Sunday, February 22, 2009

Logo Design: KALISS

I remember years ago when I was just fresh out of college and enjoying my hard-earned salary, when friends of my parents who were very active in our local parish invited me to donate money monthly to the seminary in support of priests in the making. They said it doesn't have to be that big, so I thought I can shell out P200 every month. I thought this was enough and since I myself intended of going to the seminary before, I was in full zealous support of these kinds of charitable activities. But there were months when I would fail to commit to the pledged donation, and I can't help but imagine the poor seminarist who depended on that meager support, shivering cold and hungry in a dark corner of his room.

Of course, it doesn't happen that way. Organizations who manage these donations are usually composed of individuals, groups, companies and businesses who want to share their means by pledging an amount in monthly/semi-annually/annually to raise funds in support for religious vocation. So I'm just a small fish in a sea of whales whose contributions are being gathered together to support the activities, facilities and training required in producing priests. Recently, I was asked by Fr. Boni Chavez, through Kuya Onjie to help out a similar organization in a manner I am quite happy to oblige. Their group is called KALISS which is actually an acronym for "Kabalikat At Lingap sa mga Seminarista ng Sto. Rosario-Montalban, Rizal" needed a new logo.

The logo must bear the rosary as icon of the Our Lady of the Most Holy Rosary, a bible, a chalice, a priest or nun icon, and an open arm or crossed hands as "balikatan" symbol. Now, these are standard religious symbols that one often sees in religious seals. I thought that the way to go with this logo is through heraldry.

As a kid, I have always been a fan of heraldry, and now I realize why I am so fascinated with logos and creating them: it's because I have been creating armorial designs since I was a kid. We had these "New Book of Knowledge" (not so new really, as they are now more than 30 years old!) and the pages of the "H" volume that was so worn out were the pages about heraldry. I scan them here, and you would see that I even had some pencil marks on it, and even ballpen tracing where I thought lines should be. I think I was around 5 years old then when I studied this, and you could imagine how fascinated I was to learn that these shield designs had some real meaning behind them and were actually meant to identify the people behind the armor. What's also fascinating is how the artist tried to depict it here, some quite morbidly… and as a kid, I enjoyed it.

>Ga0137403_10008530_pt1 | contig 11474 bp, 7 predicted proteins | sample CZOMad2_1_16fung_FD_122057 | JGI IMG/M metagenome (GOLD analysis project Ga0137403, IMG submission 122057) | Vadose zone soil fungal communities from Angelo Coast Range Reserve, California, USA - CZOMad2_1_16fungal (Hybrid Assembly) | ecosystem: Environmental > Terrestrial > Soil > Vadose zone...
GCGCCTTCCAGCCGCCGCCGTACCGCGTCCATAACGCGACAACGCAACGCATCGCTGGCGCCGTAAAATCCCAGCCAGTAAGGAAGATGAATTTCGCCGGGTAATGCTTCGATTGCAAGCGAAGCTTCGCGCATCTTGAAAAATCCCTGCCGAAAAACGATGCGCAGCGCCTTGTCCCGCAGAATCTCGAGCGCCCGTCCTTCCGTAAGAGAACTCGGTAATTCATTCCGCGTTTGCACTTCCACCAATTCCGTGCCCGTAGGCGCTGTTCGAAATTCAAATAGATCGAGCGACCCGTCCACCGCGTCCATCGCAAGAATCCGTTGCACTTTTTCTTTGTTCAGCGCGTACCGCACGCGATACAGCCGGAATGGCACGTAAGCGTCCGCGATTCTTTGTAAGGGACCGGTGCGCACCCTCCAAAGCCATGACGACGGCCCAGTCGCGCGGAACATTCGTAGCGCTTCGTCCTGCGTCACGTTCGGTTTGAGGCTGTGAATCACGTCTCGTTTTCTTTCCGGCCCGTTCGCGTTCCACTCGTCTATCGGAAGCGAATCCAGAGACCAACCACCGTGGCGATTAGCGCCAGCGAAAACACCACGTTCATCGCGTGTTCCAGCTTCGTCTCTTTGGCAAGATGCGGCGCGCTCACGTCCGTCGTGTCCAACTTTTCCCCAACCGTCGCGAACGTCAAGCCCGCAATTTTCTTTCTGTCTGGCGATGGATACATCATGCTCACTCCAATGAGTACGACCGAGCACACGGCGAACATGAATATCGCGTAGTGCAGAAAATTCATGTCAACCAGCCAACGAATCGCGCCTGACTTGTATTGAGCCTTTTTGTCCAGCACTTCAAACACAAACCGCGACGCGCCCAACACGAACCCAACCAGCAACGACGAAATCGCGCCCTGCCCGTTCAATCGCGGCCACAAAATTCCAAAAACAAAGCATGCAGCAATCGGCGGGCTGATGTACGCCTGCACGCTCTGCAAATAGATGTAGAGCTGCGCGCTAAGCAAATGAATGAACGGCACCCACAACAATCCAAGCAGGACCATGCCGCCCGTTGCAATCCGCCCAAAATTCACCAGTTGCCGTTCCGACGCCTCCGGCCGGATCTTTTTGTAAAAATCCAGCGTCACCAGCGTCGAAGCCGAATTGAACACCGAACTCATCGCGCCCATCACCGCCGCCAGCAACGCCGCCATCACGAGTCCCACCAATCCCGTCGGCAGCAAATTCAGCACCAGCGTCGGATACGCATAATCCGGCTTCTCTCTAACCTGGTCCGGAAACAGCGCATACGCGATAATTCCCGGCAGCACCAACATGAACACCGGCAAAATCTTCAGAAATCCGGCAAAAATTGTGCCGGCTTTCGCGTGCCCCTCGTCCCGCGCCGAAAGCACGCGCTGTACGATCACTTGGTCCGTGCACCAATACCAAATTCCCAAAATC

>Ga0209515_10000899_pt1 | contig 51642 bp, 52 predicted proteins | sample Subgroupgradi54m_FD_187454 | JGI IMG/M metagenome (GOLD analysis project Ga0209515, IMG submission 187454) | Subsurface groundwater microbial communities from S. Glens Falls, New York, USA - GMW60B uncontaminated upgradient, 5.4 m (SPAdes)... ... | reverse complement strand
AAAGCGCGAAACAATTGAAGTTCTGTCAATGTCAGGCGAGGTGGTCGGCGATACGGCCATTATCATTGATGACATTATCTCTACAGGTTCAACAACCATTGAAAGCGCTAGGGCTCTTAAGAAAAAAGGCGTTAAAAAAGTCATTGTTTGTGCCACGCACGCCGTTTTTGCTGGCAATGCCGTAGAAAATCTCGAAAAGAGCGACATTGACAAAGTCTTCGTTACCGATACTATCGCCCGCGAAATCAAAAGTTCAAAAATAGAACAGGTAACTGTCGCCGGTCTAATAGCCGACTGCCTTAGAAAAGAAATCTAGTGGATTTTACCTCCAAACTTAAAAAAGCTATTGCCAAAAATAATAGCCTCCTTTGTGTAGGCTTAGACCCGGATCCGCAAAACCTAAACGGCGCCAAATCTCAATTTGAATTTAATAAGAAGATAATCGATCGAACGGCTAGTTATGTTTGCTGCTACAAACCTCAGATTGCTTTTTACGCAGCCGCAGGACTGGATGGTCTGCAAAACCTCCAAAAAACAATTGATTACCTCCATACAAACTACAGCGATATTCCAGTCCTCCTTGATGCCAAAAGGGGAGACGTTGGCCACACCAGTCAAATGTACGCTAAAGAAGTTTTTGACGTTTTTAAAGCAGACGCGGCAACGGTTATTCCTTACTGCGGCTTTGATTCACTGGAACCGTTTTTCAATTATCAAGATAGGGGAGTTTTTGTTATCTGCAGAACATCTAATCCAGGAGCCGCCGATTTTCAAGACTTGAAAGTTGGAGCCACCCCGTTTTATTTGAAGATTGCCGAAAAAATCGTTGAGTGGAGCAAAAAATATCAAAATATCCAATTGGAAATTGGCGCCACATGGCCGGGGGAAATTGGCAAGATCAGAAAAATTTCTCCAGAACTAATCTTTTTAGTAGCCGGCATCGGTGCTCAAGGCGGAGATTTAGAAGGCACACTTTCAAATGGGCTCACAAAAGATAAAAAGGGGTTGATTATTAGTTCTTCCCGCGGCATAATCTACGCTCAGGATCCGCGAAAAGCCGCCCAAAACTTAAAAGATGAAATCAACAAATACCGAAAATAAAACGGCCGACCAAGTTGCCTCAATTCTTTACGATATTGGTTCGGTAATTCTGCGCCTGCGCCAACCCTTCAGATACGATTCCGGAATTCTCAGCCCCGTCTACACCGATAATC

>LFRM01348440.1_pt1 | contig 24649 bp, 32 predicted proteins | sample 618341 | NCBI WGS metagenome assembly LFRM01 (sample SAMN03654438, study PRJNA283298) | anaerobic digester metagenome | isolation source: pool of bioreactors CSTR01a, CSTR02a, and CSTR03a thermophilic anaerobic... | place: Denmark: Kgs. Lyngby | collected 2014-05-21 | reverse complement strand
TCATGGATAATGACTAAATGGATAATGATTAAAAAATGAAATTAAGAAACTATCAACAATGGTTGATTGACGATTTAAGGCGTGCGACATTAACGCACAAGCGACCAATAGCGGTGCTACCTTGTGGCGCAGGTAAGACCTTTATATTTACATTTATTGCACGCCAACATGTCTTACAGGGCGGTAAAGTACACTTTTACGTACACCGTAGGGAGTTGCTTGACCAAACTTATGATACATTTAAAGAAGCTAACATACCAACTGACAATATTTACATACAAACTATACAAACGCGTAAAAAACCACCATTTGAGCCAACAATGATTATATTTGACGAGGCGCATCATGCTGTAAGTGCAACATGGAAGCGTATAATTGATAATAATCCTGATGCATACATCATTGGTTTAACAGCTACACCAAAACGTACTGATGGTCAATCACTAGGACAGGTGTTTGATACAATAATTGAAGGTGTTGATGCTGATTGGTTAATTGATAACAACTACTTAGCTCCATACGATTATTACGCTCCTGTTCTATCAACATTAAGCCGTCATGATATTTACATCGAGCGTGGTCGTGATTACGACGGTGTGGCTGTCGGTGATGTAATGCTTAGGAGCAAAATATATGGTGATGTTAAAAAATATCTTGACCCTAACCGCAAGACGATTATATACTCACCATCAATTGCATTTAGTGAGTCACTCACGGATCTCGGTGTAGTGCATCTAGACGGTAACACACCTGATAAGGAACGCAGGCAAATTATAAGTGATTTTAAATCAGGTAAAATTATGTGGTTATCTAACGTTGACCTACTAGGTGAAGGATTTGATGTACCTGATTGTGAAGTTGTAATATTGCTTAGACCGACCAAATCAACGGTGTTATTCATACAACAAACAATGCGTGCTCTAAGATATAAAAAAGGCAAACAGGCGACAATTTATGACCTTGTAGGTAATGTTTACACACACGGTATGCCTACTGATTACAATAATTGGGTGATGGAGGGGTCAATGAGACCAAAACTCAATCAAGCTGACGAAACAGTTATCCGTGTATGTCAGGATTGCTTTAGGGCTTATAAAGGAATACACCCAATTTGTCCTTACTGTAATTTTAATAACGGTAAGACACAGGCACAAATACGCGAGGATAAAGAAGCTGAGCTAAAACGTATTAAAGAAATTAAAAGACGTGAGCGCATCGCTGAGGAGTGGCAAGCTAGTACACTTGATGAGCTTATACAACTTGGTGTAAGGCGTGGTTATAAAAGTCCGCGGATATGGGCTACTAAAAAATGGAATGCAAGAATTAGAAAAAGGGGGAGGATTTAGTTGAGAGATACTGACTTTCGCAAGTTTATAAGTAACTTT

I remember since then, I have been making shields and insignias for imaginary armies that my brothers and I used to play in our invented board games. You would find it weird, but I make it a point to study the coat of arms of parishes and dioceses. I even went to the point of casually interviewing a bishop abut the symbolisms in his coat of arms. When Pope Benedict XVI was ordained, one of the things I was excited about was his new coat of arms, as this will be the graphical representation of his past and upbringing, and most often would bear the theme of his reign as pope. It's really quite interesting!

Hmmm, back to the KALISS logo. The symbolisms were clearly requested and it was up to me how to arrange them. I thought of using the rosary as a framing element and all the remaining four symbols would conveniently go to each quarter of the shield. As I was sketching for possibilities, I discovered that the cross of the rosary can be the centerpiece, and be the instrument in dividing the shield into its four areas.

As I went on digitizing the design, I sought for a more special treatment of the rosary – something to give the whole logo a unique shape. Since the rosary included 5 segments (mysteries), I thought of creating a semi-circular curve for the 10 beads of each segment. When combined, it sort of suggests a subtle flower… or even a star (especially if you focus on the major beads). The icons were created in a manner following the "law of tincture" in heraldry.

With regards to color, I started with giving it a generally a Marian blue color.

However, it somehow looked dull. The KALISS group suggested using the liturgical colors, particularly gold, red, green and violet. I was quite excited that they suggested these 4 unique colors as this providentially supplied the colors for each quarter of the shield.

Finally, I added the text and provided them with the vertical and horizontal options. I wanted this logo to look respectful and dignified for it to represent a group with a good cause, as this will aid them raise the funds they need. Also, since this is a parochial movement, I wanted it the logo to be something that seems to belong among ecclesiastic heraldry. I hope this logo will serve them well. And perhaps then, I can redeem myself from letting my poor priest go hungry for months…